ICE sued by the ACLU for unfair detention of asylum seekers

Arizonans are likely familiar with the issues surrounding immigration. They might be interested in learning that the American Civil Liberties Union recently filed a lawsuit against the Immigration and Customs Enforcement agency for allegedly detaining asylum seekers unfairly.

According to the ACLU, asylum seekers who pass the credible fear test are normally released on humanitarian parole while they wait for their hearings before immigration judges. Since the Trump administration came into power, however, the ACLU alleges that humanitarian parole has decreased from 90 percent of the asylum seekers down to zero in five offices located in El Paso, Texas; Philadelphia; Los Angeles; Newark, New Jersey; and Detroit, Michigan.

Temporary Protected Status ending for many immigrants

Some Arizona residents who came to the United States under the Temporary Protected Status program may be sent back to their home countries even if they have been living in the country for decades and have children who are citizens. The Trump administration is phasing out these programs, and now, Hondurans who are in the United States with TPS status must either return home within the next 18 months or remain in the country as an undocumented immigrant.

The purpose of the program is to grant temporary residency for people whose countries have been devastated by civil war, hurricanes or earthquakes. The devastation caused by Hurricane Mitch in 1998 lead to Hondurans being allowed to settle in the country under the program. However, since then, there have been serious issues with drug cartel and gang violence, and opponents of ending the program argue that people will be sent right back into these situations. Supporters say the country has had time to recover from the hurricane and that it has always had problems with violence and poverty.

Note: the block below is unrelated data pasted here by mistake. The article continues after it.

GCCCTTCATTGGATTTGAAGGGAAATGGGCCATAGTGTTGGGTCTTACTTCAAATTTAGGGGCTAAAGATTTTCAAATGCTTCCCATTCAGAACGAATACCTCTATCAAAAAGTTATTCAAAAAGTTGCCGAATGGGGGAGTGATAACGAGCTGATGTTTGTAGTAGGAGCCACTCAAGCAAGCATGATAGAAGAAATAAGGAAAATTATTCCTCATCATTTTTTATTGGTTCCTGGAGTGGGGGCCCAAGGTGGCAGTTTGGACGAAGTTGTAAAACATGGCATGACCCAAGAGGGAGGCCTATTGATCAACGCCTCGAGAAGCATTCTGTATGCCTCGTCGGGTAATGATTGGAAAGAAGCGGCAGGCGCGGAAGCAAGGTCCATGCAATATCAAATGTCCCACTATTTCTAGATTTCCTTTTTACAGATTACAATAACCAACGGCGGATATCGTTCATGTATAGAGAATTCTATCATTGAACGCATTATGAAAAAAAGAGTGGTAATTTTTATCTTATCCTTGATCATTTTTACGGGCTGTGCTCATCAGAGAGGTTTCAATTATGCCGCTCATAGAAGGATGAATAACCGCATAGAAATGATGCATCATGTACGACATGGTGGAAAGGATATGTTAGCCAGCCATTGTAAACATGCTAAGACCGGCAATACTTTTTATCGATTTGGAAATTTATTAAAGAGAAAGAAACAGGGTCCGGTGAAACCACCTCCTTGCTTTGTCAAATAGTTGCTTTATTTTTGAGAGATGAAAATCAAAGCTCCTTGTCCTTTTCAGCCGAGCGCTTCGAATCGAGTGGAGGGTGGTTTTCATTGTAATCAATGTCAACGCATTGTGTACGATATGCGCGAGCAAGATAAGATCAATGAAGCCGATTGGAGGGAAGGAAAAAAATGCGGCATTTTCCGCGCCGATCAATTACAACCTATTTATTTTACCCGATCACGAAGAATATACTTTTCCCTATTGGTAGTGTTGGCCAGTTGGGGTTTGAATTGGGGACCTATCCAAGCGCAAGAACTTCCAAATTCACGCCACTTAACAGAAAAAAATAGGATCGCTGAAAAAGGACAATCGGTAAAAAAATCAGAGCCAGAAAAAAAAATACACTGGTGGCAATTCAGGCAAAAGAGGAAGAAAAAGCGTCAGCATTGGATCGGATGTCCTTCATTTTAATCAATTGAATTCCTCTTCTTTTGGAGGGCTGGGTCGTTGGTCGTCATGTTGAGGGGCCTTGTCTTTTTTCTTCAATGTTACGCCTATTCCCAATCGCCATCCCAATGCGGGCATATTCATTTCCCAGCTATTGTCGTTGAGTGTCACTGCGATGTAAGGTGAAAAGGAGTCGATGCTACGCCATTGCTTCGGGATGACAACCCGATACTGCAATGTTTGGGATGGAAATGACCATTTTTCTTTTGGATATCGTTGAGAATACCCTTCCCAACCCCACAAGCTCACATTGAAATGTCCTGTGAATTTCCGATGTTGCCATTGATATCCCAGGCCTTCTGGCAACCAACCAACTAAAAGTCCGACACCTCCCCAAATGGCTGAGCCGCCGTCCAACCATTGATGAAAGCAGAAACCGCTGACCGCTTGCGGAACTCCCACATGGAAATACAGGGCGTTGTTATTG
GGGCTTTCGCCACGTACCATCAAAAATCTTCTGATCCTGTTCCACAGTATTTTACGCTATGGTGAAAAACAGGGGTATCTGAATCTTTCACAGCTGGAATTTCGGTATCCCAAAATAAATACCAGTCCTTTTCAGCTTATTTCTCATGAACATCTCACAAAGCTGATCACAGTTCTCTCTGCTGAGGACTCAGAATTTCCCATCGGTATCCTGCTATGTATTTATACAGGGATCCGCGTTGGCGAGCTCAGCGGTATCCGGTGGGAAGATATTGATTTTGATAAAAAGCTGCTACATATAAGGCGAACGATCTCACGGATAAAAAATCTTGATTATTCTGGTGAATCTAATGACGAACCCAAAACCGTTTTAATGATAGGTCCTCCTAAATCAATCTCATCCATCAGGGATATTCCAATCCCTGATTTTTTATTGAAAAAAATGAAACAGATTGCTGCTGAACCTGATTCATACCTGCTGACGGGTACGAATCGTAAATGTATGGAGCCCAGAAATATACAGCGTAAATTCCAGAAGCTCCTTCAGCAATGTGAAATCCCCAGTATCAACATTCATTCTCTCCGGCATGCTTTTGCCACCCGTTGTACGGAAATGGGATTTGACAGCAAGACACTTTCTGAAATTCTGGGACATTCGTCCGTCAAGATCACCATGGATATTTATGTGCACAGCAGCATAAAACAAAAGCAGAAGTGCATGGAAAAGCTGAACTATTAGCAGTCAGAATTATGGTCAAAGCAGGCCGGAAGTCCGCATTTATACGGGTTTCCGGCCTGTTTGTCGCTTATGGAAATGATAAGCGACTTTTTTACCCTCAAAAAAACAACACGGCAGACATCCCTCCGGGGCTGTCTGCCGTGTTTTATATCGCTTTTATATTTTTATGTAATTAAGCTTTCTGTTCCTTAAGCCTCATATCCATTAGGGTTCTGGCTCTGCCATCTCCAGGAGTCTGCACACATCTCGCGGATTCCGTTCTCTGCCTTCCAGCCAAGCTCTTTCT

Cultural confusion can be a detriment to immigrants

Immigrants in Arizona and other states who can't afford an attorney could be tempted to work with "notarios publico," which translates to "public notaries." These notarios tell individuals who are living in the country illegally that they can help them secure work permits and otherwise aid them with the immigration process. However, these notaries could actually put a person's ability to stay in the country in jeopardy.

One woman was taken into custody more than 20 years after a notario sent an application for permanent residency to authorities. However, she claims that she never lived at the address listed on the application, so she never received a notice to appear in court. Since the woman failed to show up for her court date, she was selected for deportation. In many cases, a notario will submit an application for asylum and a work permit using his or her own address on the application.

Caravan of 200 people getting closer to United States

Residents in border states such as Arizona may have heard about a caravan that is looking to cross Mexico with hopes of eventually reaching the United States. According to organizers, there are roughly 200 people in that caravan, and their goal is to seek asylum once they reach the United States border. A representative from Pueblo Sin Fronteras said that this was more than twice as many as was expected.

Many in the caravan are of Central American descent and are trying to escape harsh conditions in Honduras or El Salvador. One man acknowledged that his odds of actually getting asylum were relatively slim as he had no proof of the danger that he faced back home. However, he claimed that he and his family were fleeing from a gang in Honduras that had already killed one of his relatives.

Understanding immigration petitions

In Arizona, parties that have certain relationships with others who wish to immigrate to the U.S. may file petitions on their behalf. Immigration petitions are applications that the U.S. citizens, lawful permanent residents or employers may file on behalf of the immigrants.

Family members of immigrants who have certain relationships may file immigration petitions on their behalf. The family members must meet certain guidelines in order to petition for their immigrant relatives. The petitions are normally treated in order of priority with U.S. citizens who petition for their spouses or minor unmarried children having top priority.